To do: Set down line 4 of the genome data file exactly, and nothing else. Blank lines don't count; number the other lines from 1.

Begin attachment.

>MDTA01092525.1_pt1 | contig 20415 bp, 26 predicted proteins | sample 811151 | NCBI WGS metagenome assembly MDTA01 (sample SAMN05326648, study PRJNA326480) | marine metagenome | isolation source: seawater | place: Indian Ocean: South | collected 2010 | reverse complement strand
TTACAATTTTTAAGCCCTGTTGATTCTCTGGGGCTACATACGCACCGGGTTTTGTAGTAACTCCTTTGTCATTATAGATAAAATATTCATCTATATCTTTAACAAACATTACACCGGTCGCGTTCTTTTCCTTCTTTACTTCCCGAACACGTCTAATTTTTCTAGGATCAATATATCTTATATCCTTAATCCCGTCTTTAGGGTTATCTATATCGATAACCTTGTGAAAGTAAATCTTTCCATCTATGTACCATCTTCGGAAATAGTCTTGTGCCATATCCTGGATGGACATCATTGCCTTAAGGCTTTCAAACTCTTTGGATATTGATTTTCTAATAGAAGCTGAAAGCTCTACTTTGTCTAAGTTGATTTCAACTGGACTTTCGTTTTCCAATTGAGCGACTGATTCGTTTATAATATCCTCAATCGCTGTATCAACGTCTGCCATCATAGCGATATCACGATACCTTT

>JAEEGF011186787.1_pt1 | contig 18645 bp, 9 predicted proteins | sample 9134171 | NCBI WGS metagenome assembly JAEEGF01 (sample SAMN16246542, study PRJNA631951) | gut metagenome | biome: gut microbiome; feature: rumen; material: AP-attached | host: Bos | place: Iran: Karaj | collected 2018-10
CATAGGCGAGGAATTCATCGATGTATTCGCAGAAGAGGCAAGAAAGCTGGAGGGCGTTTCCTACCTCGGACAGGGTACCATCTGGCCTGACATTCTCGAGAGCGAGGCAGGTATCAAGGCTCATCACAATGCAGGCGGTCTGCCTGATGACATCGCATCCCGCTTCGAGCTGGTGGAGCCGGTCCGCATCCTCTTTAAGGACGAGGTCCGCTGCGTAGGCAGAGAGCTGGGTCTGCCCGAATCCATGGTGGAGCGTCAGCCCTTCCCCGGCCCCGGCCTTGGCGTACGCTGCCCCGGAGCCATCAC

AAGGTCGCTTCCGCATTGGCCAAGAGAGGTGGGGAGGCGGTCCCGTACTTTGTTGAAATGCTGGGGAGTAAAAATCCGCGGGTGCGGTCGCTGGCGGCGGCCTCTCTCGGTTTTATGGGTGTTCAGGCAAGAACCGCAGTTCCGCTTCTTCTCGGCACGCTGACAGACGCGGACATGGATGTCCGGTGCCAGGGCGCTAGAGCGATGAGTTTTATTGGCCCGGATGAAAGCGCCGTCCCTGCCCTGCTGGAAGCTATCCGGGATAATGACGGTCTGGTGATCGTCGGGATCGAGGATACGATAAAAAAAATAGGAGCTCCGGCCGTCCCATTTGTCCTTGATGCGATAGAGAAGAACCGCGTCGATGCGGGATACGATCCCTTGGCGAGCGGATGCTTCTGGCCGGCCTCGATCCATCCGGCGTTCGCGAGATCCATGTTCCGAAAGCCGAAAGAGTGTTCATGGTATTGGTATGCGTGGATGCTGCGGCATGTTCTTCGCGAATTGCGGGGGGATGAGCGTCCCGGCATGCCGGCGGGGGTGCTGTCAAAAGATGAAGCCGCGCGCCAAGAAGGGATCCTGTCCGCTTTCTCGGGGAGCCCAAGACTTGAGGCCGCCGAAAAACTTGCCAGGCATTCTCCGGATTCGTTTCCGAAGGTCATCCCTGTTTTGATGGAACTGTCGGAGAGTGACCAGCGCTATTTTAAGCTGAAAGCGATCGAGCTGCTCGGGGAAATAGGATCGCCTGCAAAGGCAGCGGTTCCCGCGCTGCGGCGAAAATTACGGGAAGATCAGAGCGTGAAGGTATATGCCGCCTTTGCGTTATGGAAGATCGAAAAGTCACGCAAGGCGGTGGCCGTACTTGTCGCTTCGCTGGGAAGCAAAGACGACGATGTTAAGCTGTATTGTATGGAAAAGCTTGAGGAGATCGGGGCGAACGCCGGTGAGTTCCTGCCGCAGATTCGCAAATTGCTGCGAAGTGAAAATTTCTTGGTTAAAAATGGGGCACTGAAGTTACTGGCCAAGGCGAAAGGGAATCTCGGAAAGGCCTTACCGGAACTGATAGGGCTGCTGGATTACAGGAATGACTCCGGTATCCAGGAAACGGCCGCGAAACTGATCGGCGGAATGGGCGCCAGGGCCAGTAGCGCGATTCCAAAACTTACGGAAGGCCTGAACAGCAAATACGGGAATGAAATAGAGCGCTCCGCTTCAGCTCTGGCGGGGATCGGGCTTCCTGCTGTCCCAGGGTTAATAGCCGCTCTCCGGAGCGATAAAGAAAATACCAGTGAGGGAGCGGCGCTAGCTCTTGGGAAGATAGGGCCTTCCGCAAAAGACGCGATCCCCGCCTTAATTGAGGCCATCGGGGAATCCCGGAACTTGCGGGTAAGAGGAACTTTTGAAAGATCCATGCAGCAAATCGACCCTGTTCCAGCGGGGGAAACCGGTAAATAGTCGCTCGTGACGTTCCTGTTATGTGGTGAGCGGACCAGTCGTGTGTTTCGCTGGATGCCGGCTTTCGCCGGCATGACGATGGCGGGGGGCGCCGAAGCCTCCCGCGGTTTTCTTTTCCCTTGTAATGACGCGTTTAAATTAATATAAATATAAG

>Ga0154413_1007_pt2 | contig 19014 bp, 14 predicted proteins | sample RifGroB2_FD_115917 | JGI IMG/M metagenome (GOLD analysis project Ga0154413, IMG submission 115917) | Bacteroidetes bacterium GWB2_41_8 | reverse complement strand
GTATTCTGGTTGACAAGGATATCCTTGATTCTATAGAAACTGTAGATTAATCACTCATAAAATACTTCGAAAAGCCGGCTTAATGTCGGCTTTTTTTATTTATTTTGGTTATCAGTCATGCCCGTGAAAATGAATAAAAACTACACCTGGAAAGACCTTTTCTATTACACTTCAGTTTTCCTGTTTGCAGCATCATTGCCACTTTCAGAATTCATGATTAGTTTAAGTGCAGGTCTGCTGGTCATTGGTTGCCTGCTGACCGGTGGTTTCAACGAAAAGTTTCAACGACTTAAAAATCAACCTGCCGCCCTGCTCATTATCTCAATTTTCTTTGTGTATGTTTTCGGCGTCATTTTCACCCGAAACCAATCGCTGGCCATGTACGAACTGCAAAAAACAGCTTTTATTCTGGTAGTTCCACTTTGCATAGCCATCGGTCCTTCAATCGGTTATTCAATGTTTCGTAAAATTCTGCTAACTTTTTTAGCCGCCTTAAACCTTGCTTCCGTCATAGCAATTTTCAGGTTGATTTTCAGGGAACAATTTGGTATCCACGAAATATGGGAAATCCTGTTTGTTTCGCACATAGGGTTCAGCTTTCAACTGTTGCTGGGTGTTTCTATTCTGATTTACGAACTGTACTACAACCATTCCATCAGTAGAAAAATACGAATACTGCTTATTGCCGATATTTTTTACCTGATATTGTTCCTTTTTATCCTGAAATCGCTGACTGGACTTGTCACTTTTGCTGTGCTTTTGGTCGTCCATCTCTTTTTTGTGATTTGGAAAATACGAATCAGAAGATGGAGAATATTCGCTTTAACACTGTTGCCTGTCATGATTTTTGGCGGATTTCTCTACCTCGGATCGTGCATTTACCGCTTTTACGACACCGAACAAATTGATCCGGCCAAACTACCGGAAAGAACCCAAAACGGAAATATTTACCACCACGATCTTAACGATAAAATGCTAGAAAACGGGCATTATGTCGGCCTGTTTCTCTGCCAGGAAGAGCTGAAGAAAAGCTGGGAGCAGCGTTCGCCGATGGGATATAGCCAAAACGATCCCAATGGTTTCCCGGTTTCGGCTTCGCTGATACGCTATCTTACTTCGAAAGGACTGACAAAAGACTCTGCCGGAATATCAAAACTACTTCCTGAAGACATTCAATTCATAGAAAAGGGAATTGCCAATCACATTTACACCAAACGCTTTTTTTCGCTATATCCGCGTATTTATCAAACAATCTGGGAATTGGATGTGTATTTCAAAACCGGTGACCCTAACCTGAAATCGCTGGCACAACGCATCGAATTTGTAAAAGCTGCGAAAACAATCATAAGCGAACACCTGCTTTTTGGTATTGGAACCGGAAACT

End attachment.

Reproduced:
CATAGGCGAGGAATTCATCGATGTATTCGCAGAAGAGGCAAGAAAGCTGGAGGGCGTTTCCTACCTCGGACAGGGTACCATCTGGCCTGACATTCTCGAGAGCGAGGCAGGTATCAAGGCTCATCACAATGCAGGCGGTCTGCCTGATGACATCGCATCCCGCTTCGAGCTGGTGGAGCCGGTCCGCATCCTCTTTAAGGACGAGGTCCGCTGCGTAGGCAGAGAGCTGGGTCTGCCCGAATCCATGGTGGAGCGTCAGCCCTTCCCCGGCCCCGGCCTTGGCGTACGCTGCCCCGGAGCCATCAC